Summary from Goodreads:
Annabelle Doll is 8 years old--and has been for over 100 years. Nothing much has changed in the dollhouse during that time, except for the fact that 45 years ago, Annabelle's Auntie Sarah disappeared from the dollhouse without a trace. After all this time, restless Annabelle is becoming more and more curious about her aunt's fate. And when she discovers Auntie Sarah's old diary, she becomes positively driven.
Her cautious family tries to discourage her, but Annabelle won't be stopped, even though she risks Permanent Doll State, in which she could turn into a regular, nonliving doll. And when the "Real Pink Plastic" Funcraft family moves in next door, the Doll family's world is turned upside down--in more ways than one! Fans of The Borrowers and Stuart Little will love this exciting story of adventure and mystery. The relationship between the two doll families, one antique, one modern, is hilariously, wonderfully drawn. The Funcrafts are reckless and raucous, with fearlessness born of their unbreakable plastic parts. The Doll family is reserved and somewhat prim, even though they occasionally break into '60s tunes like "Respect" in their sing-alongs. Annabelle is a heroine with integrity and gumption. Ann Martin (The Babysitters Club series) and Laura Godwin create a witty, intriguing tale, illustrated with humor and a clever eye for detail by Brian Selznick.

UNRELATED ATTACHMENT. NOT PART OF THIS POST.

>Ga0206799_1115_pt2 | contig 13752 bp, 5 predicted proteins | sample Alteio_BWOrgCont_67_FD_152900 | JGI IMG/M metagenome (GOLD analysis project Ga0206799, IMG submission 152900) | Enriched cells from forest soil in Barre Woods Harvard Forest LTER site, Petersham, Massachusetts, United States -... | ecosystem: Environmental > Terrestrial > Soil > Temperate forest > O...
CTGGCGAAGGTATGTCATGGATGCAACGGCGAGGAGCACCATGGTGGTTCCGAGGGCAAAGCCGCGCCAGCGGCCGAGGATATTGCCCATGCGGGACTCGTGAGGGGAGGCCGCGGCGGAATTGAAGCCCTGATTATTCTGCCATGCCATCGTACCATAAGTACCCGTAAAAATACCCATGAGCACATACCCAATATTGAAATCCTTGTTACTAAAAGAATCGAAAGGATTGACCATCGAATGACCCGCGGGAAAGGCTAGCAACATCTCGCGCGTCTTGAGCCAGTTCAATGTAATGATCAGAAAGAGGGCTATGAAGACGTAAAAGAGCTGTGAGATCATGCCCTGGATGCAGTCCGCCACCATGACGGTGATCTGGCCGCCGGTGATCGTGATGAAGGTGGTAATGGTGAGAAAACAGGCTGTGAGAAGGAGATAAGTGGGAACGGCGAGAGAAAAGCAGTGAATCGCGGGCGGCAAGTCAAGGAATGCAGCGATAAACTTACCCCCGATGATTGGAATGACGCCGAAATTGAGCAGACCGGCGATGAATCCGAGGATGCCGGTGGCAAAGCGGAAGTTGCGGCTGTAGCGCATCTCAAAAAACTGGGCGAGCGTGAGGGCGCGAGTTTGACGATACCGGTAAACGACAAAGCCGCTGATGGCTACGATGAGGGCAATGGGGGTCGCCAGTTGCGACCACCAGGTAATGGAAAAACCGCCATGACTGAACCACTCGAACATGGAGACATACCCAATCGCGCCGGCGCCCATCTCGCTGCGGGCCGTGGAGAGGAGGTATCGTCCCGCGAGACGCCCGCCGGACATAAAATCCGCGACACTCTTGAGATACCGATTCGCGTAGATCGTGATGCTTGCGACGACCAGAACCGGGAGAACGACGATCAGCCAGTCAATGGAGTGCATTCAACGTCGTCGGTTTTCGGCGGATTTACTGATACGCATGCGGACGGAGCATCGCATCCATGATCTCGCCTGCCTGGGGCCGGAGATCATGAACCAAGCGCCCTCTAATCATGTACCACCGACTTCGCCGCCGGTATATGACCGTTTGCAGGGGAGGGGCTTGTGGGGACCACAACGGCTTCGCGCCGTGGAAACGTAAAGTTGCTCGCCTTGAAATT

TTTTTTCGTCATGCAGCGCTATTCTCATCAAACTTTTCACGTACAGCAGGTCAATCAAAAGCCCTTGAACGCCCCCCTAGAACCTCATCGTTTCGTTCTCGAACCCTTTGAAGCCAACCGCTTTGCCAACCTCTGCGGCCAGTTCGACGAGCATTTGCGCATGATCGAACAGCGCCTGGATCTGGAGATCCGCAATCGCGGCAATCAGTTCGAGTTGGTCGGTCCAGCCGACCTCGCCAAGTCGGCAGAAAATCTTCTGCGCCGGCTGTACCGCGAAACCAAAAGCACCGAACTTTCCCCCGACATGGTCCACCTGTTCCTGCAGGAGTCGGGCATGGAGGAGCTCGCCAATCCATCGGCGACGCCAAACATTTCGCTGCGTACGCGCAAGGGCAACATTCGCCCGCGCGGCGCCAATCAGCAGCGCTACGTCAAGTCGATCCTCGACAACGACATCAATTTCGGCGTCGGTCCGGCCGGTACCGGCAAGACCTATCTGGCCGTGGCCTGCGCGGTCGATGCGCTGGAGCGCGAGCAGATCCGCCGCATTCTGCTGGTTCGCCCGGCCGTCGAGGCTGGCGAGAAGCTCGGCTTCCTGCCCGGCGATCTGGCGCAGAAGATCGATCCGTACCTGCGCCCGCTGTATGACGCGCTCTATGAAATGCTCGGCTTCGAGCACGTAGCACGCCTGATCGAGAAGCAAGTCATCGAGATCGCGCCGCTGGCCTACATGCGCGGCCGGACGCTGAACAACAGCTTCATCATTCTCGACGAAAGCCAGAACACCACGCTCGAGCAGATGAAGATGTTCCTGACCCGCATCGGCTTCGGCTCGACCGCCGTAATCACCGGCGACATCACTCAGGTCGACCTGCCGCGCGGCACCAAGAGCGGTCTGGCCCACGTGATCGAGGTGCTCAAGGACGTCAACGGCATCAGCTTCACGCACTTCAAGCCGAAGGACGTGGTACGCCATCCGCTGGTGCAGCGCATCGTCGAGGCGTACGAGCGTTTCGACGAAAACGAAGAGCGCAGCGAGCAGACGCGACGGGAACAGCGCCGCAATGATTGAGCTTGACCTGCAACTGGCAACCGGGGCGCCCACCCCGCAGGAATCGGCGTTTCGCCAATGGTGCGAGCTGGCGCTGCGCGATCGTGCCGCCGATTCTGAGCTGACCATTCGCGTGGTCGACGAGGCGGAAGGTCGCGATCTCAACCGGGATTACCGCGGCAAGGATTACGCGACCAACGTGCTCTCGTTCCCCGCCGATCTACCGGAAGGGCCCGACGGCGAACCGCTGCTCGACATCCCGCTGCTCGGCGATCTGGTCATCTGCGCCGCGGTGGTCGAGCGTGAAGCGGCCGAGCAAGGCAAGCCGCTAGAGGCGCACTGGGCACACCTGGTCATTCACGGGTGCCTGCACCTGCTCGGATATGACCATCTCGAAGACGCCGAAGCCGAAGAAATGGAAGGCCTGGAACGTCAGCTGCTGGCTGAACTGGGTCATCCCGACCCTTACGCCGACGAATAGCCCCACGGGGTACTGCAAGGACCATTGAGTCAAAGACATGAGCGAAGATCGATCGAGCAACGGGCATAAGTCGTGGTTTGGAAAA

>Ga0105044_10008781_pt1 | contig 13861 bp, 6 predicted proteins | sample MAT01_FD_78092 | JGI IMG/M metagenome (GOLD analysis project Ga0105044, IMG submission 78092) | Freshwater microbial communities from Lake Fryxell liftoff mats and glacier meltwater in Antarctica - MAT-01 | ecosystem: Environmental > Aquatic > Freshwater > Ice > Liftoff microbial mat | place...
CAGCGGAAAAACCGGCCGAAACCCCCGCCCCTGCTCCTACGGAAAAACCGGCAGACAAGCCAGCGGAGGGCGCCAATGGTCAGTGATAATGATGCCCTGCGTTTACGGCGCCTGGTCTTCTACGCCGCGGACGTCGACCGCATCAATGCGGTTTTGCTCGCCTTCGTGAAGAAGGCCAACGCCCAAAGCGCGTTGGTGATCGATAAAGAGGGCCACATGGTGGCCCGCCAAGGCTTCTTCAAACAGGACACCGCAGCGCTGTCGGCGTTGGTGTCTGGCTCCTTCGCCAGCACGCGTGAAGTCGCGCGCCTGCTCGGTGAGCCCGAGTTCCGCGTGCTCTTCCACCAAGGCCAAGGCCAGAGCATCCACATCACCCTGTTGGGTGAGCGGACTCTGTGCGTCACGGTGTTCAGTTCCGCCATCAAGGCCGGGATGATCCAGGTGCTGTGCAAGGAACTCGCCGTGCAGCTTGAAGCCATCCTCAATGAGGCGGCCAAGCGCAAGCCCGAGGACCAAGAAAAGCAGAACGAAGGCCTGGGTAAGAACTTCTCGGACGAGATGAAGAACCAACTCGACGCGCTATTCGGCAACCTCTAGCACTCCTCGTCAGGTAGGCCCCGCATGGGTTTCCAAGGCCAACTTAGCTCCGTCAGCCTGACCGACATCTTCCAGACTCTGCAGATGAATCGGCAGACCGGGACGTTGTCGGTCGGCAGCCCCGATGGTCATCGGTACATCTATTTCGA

What a treat! I have read this book once before (many, many years ago). I recommend it at the library all the time and I thought I was due for a re-read. I wanted a light, fast audio book and I got just that. The only sad thing is I missed Brian Selznick’s excellent illustrations. However, I got to listen to one of the best readers I’ve ever had the pleasure to listen to. I must find more books read by Lynn Redgrave! Her different voices were amazing. If you told me, five different readers voiced all the characters, I’d believe you. What a talent.
The story is just magical. It’s Toy Story mixed with The Borrowers mixed with something brand new. And I loved it. The idea of dolls coming to life after their people go to sleep for the night, or to school for the day is not new idea. It’s something every kid thinks about. I love that these authors gave truth to this idea. I loved that dolls were given the option of becoming real or not. And Annabelle’s doll family was passed down from generation to generation in her house. I love that the grandmother feels as attached to the dolls as her granddaughter does.
And when the new, plastic doll family moves into the little sister’s house, it was fascinating to heard about the differences. It was like a “new money”/ American family moving next door to the Crawleys’ in Downton Abbey. It was fun to watch. There was a strong emphasis on family and friendship. Annabelle felt lest restless until she found a friend.
I love how brave Annabelle is, despite her china visage. I love that reading her aunt’s diary is the incentive she needs to break away from the comforts of all she knows and to go on an adventure to find her. There’s clear family dynamics and believable arguments between her parents and her uncle. I loved that the dolls have strict time lines to follow. Also, there are so many dangers to factor in that I wouldn’t have thought about. Dangers like a cat, named the Captain, deep stairs being harder to climb up than down, cat beds, and children not being able to fall asleep.
This was a fun, light book. I love recommending it to families who want something light (with no cliques or romantic relationships yet). There’s a sense of adventure and mystery. There’s a big family factor. And there soon becomes a friendship element to the plot also. I give it a 9/10.